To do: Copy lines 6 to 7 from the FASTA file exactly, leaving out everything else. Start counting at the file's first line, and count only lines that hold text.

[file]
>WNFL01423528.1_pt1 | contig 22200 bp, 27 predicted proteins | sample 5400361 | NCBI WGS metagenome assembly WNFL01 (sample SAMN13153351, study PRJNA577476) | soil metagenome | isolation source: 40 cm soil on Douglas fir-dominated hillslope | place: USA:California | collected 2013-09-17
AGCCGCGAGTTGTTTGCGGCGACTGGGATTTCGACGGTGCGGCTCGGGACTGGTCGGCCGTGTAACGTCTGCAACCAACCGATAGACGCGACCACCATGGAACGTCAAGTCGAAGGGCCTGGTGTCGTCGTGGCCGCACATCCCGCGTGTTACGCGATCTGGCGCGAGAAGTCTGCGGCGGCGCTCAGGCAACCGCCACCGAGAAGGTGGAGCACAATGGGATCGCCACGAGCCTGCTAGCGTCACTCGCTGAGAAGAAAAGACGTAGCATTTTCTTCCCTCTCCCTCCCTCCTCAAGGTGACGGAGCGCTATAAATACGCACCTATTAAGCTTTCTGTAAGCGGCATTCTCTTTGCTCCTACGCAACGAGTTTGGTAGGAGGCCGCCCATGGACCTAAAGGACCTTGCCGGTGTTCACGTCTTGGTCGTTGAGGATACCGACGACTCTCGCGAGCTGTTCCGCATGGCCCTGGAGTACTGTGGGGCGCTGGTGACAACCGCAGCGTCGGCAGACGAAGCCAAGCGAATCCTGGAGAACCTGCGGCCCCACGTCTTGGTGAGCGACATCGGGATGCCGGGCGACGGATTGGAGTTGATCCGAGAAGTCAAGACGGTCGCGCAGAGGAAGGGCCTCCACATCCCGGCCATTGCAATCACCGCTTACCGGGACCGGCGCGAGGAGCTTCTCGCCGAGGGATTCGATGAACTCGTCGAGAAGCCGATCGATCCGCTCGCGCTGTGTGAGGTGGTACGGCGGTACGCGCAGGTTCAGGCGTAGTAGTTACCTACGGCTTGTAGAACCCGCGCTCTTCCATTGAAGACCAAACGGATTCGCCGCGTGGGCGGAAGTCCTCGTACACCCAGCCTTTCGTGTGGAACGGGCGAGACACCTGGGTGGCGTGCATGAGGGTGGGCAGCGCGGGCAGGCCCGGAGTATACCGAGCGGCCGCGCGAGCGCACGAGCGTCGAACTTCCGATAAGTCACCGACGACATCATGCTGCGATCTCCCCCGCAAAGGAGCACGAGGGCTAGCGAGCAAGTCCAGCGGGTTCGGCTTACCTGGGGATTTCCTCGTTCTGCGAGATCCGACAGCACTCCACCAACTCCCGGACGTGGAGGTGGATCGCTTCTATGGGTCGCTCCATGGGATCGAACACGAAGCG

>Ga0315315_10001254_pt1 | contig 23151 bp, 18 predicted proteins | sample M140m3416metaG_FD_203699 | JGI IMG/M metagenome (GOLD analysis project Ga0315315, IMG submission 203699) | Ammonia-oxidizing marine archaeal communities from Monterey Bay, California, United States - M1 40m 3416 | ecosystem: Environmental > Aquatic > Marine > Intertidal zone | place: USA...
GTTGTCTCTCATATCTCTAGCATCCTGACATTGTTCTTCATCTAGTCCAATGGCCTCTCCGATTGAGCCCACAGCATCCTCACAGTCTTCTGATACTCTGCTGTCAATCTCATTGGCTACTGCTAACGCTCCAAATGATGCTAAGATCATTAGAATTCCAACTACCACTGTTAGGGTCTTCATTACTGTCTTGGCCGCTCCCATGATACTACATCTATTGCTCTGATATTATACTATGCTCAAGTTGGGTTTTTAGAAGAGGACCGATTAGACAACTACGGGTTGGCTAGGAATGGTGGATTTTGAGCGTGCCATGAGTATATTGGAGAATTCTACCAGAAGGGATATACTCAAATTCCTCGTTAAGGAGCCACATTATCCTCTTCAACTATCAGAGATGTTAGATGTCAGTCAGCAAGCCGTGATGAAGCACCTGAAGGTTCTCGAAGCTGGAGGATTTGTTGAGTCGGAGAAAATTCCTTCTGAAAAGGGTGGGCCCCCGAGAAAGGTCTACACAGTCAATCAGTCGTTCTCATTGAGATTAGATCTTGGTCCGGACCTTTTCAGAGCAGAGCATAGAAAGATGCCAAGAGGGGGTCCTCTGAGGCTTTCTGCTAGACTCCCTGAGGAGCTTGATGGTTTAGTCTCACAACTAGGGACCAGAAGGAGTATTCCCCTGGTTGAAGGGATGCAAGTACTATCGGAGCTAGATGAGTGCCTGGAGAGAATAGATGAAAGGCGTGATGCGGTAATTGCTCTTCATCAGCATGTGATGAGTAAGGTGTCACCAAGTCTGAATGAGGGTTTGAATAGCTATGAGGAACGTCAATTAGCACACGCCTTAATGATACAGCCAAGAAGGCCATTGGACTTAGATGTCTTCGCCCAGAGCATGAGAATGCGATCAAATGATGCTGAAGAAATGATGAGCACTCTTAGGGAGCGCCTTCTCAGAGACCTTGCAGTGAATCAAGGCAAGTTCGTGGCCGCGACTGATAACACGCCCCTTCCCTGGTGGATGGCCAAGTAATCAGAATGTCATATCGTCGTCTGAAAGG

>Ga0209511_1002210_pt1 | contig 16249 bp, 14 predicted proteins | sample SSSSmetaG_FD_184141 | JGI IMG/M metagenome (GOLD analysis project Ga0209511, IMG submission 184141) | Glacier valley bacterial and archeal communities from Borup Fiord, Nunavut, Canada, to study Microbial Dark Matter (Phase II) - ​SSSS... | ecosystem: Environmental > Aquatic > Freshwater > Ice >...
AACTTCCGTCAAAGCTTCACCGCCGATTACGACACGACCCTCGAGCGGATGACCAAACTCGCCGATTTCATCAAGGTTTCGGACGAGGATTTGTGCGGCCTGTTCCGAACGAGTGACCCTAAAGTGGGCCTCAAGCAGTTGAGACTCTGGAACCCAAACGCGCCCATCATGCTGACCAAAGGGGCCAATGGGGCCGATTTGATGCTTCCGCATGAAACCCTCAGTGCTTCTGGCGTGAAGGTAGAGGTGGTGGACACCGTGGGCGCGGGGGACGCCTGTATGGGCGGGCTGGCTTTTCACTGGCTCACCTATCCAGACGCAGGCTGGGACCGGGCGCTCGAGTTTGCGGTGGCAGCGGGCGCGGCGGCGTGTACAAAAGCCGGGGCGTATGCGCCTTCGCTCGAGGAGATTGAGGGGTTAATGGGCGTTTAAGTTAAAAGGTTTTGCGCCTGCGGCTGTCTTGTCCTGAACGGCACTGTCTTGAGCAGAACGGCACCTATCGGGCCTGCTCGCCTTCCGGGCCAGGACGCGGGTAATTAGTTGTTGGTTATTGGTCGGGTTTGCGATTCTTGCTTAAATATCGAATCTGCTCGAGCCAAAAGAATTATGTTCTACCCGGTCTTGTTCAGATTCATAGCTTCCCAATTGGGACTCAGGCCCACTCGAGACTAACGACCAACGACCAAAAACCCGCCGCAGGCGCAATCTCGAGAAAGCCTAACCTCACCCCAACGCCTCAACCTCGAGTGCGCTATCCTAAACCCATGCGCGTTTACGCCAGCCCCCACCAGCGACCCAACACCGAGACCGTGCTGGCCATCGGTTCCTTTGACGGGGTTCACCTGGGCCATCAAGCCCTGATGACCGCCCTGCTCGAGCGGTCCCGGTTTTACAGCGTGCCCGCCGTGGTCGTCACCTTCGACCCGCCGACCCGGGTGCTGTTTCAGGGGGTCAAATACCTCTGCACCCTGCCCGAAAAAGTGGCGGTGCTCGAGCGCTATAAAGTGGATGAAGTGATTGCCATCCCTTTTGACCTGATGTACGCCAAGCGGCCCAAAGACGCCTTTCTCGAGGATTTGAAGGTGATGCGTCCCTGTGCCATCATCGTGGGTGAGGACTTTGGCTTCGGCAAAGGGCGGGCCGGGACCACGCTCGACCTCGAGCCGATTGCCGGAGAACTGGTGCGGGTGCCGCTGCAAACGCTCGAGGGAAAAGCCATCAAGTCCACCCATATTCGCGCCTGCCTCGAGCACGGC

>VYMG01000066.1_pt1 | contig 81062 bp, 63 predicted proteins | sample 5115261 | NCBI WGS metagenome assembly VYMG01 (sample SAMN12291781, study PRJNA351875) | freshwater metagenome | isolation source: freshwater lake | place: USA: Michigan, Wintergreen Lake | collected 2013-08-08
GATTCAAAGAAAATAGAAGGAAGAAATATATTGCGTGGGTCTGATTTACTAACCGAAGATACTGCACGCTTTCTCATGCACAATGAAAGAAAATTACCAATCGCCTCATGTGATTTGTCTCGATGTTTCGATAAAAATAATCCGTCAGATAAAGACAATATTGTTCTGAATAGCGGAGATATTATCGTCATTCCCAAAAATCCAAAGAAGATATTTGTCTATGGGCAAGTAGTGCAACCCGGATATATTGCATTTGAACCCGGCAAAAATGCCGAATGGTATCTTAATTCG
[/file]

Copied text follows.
AACTTCCGTCAAAGCTTCACCGCCGATTACGACACGACCCTCGAGCGGATGACCAAACTCGCCGATTTCATCAAGGTTTCGGACGAGGATTTGTGCGGCCTGTTCCGAACGAGTGACCCTAAAGTGGGCCTCAAGCAGTTGAGACTCTGGAACCCAAACGCGCCCATCATGCTGACCAAAGGGGCCAATGGGGCCGATTTGATGCTTCCGCATGAAACCCTCAGTGCTTCTGGCGTGAAGGTAGAGGTGGTGGACACCGTGGGCGCGGGGGACGCCTGTATGGGCGGGCTGGCTTTTCACTGGCTCACCTATCCAGACGCAGGCTGGGACCGGGCGCTCGAGTTTGCGGTGGCAGCGGGCGCGGCGGCGTGTACAAAAGCCGGGGCGTATGCGCCTTCGCTCGAGGAGATTGAGGGGTTAATGGGCGTTTAAGTTAAAAGGTTTTGCGCCTGCGGCTGTCTTGTCCTGAACGGCACTGTCTTGAGCAGAACGGCACCTATCGGGCCTGCTCGCCTTCCGGGCCAGGACGCGGGTAATTAGTTGTTGGTTATTGGTCGGGTTTGCGATTCTTGCTTAAATATCGAATCTGCTCGAGCCAAAAGAATTATGTTCTACCCGGTCTTGTTCAGATTCATAGCTTCCCAATTGGGACTCAGGCCCACTCGAGACTAACGACCAACGACCAAAAACCCGCCGCAGGCGCAATCTCGAGAAAGCCTAACCTCACCCCAACGCCTCAACCTCGAGTGCGCTATCCTAAACCCATGCGCGTTTACGCCAGCCCCCACCAGCGACCCAACACCGAGACCGTGCTGGCCATCGGTTCCTTTGACGGGGTTCACCTGGGCCATCAAGCCCTGATGACCGCCCTGCTCGAGCGGTCCCGGTTTTACAGCGTGCCCGCCGTGGTCGTCACCTTCGACCCGCCGACCCGGGTGCTGTTTCAGGGGGTCAAATACCTCTGCACCCTGCCCGAAAAAGTGGCGGTGCTCGAGCGCTATAAAGTGGATGAAGTGATTGCCATCCCTTTTGACCTGATGTACGCCAAGCGGCCCAAAGACGCCTTTCTCGAGGATTTGAAGGTGATGCGTCCCTGTGCCATCATCGTGGGTGAGGACTTTGGCTTCGGCAAAGGGCGGGCCGGGACCACGCTCGACCTCGAGCCGATTGCCGGAGAACTGGTGCGGGTGCCGCTGCAAACGCTCGAGGGAAAAGCCATCAAGTCCACCCATATTCGCGCCTGCCTCGAGCACGGC

>VYMG01000066.1_pt1 | contig 81062 bp, 63 predicted proteins | sample 5115261 | NCBI WGS metagenome assembly VYMG01 (sample SAMN12291781, study PRJNA351875) | freshwater metagenome | isolation source: freshwater lake | place: USA: Michigan, Wintergreen Lake | collected 2013-08-08